Have you ever heard people say, “I am such a people pleaser. I just don’t like when anyone is upset.” Or have you thought of yourself as being a people pleaser and believed it was a positive characteristic? I have to admit, for the majority of my life, I believed it was a good thing. After all, what is so bad about helping others, being a team player and making other people happy? Those are good things, right?
Those are all good things, but being a people-pleaser can create a debilitating pattern of behavior which will cause stress and ruin the productive pursuit of your own goals.
If you are comfortable setting boundaries, and saying no when your plate is already full, then you probably don’t fit into the category of being a people pleaser. Although you enjoy being there for others, you know how to set your priorities in a way so that it doesn’t interfere with your personal life or cause resentment. If you find yourself doing so much for other people but it’s causing you emotional stress, then it has definitely become a problem.
A people pleaser says yes when they really wanted to say no.
Oftentimes after you have done that very nice thing for someone else, you are left feeling resentful. Next, it leads you down a spiral of thoughts; “I should have said no, but if I did I’m afraid they would think negatively about me,” “I would not get that promotion,” or “I could lose their friendship.” The constant worry about what other people might be thinking can lead to mental fatigue. Instead of having the attitude of knowing that you can’t please everyone, you spend much of your time agonizing over your lack of ability to say no.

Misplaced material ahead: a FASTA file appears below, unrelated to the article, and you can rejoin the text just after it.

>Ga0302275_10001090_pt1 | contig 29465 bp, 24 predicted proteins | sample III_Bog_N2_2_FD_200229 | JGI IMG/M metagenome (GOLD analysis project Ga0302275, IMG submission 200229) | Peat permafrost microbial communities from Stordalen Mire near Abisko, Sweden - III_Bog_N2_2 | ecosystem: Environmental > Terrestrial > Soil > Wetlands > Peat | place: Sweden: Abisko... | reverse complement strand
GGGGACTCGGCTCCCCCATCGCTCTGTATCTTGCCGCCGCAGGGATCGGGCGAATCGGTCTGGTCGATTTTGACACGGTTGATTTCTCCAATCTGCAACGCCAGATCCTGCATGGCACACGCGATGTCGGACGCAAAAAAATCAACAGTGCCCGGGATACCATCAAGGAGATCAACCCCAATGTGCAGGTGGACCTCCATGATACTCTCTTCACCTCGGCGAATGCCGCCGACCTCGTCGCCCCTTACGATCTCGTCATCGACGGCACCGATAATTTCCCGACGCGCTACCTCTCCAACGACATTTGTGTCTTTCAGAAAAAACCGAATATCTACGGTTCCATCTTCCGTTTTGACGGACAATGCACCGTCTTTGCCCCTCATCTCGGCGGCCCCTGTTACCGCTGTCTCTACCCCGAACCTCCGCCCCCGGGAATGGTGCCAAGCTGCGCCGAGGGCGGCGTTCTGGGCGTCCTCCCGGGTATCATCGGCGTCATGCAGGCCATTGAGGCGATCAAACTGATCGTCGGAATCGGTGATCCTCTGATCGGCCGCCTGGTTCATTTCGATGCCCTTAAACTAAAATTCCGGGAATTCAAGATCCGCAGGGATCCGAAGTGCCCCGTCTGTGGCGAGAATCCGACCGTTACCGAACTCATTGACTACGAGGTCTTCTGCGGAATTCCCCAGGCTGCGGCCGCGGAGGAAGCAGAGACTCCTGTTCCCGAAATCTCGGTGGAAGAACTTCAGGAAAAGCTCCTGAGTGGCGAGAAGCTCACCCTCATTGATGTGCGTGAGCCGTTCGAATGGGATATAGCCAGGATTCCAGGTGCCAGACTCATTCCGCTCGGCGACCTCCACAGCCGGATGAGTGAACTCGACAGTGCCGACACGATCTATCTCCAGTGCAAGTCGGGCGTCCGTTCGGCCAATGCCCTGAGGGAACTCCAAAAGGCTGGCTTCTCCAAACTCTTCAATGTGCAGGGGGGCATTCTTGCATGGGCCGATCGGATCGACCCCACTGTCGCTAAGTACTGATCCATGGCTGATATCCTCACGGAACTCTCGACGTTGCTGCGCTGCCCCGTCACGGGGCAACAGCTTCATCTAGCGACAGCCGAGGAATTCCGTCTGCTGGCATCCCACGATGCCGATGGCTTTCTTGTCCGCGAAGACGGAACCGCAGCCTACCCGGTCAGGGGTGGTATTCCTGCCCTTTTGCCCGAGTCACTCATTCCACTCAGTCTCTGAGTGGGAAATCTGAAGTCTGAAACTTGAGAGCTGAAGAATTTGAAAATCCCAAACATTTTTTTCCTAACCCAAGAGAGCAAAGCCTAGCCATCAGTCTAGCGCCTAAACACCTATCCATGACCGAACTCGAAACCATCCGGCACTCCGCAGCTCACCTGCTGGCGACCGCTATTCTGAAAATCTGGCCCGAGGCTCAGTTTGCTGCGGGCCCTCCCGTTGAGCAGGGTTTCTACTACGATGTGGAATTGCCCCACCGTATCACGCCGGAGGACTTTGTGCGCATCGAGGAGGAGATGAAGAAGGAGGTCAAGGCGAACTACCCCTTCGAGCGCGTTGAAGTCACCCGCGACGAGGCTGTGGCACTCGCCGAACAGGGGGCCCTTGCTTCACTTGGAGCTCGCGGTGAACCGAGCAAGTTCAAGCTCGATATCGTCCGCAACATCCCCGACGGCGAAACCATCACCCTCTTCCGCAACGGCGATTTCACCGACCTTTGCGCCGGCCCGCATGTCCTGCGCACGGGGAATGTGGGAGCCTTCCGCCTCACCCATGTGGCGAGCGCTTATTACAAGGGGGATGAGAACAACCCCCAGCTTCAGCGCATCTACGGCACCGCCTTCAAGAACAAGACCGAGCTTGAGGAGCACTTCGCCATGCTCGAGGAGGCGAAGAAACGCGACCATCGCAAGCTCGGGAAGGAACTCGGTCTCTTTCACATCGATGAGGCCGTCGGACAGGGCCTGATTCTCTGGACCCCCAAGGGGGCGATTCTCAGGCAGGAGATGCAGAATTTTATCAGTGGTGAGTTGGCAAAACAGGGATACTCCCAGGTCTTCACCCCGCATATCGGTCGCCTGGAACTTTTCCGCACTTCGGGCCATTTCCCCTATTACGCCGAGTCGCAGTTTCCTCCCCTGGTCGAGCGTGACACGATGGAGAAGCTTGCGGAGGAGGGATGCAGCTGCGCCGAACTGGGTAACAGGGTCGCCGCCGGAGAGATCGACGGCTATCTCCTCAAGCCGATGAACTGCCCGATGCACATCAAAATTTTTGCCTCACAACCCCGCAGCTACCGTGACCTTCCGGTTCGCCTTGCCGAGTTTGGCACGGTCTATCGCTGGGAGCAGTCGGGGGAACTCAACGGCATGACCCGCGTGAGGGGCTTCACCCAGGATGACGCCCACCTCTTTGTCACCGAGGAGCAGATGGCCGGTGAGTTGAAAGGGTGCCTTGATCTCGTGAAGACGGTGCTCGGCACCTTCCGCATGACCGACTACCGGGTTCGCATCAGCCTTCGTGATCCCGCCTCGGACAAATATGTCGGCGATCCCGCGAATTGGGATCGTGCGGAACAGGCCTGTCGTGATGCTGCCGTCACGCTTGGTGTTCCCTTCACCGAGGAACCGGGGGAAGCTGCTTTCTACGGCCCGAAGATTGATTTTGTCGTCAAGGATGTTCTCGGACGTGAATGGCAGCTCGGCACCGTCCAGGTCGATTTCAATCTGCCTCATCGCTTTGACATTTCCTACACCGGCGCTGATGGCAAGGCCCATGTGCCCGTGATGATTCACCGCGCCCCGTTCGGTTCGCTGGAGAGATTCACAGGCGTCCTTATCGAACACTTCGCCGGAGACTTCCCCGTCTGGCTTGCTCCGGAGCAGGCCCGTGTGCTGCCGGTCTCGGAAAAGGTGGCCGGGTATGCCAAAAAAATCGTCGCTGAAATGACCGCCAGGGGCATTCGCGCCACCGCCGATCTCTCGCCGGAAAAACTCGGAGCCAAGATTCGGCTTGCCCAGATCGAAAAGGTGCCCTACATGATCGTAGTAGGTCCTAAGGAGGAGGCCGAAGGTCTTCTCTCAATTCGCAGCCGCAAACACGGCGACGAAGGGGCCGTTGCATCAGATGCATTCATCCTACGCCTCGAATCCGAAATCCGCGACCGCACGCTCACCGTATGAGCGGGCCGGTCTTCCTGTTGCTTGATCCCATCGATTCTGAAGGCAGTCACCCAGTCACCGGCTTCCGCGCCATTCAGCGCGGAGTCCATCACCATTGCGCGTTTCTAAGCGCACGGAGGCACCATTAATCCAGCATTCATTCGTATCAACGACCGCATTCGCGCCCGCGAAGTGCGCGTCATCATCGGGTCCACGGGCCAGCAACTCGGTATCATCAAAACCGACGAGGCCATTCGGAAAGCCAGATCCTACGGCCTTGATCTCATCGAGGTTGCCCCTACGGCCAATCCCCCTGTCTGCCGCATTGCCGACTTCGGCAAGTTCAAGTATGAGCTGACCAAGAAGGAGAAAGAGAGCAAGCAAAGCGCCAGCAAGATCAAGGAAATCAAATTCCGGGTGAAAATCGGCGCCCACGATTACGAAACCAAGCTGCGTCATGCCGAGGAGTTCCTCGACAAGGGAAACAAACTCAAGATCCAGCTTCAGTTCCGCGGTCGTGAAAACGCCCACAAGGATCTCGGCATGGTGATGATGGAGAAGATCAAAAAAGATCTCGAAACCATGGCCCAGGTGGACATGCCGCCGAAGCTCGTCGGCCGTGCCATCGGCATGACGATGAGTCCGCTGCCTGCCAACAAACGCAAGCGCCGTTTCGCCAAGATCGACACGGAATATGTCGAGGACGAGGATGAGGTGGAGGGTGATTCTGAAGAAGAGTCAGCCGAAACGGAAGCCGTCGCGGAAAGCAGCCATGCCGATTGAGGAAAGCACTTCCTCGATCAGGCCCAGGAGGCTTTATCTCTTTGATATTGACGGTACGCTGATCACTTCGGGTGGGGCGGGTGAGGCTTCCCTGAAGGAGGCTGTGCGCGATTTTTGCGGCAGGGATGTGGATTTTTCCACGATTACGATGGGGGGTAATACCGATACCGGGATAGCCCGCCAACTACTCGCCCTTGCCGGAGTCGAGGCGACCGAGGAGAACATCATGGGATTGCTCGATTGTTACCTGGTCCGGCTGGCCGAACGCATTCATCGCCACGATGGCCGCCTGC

The inability to be honest and tell someone no, can cause a lot of stress in a relationship.
It is not healthy in a marriage and it does not teach your children how to have healthy boundaries in their lives. Parents will often say yes to their own children because they want to be their friend. They want to be liked by them, or be viewed by them as the “cool parent.”
In his book, Boundaries in Marriage, Henry Cloud said, “You get what you tolerate.” It is easy to blame the other person and direct our frustration and anger towards them, but we are the ones who are tolerating the behavior. The people that do the asking, know that you will say yes, which is why they go to you time after time.
So how do you get out of the rut you’re in? Realize that when you say no to something you can’t or don’t want to do, you are saying yes to something else. That something can be as simple and enjoyable as a coffee date with a friend, or time to sit home and read a good book. You don’t have to have a good enough reason to say no….it’s ok to just say no.
Take time to think about why you have a hard time saying no. What are you afraid of? What might be the result of you pulling back more often and not agreeing to things all the time? Are those really going to affect your life negatively? Are the people in your circle positive and enriching to your life? Will the people in your life continue to value your friendship, even if you said no?
You have to really know the answers to those questions so you will be armed with confidence and assurance. It is important that other people know you have boundaries and limits; the important people in your life will respect you more if you are honest with them.
Maybe this is the year to say, “I will stop being a people pleaser!”
Singer Ed Sheeran said, “I can’t tell you the key to success, but the key to failure is trying to please everyone.”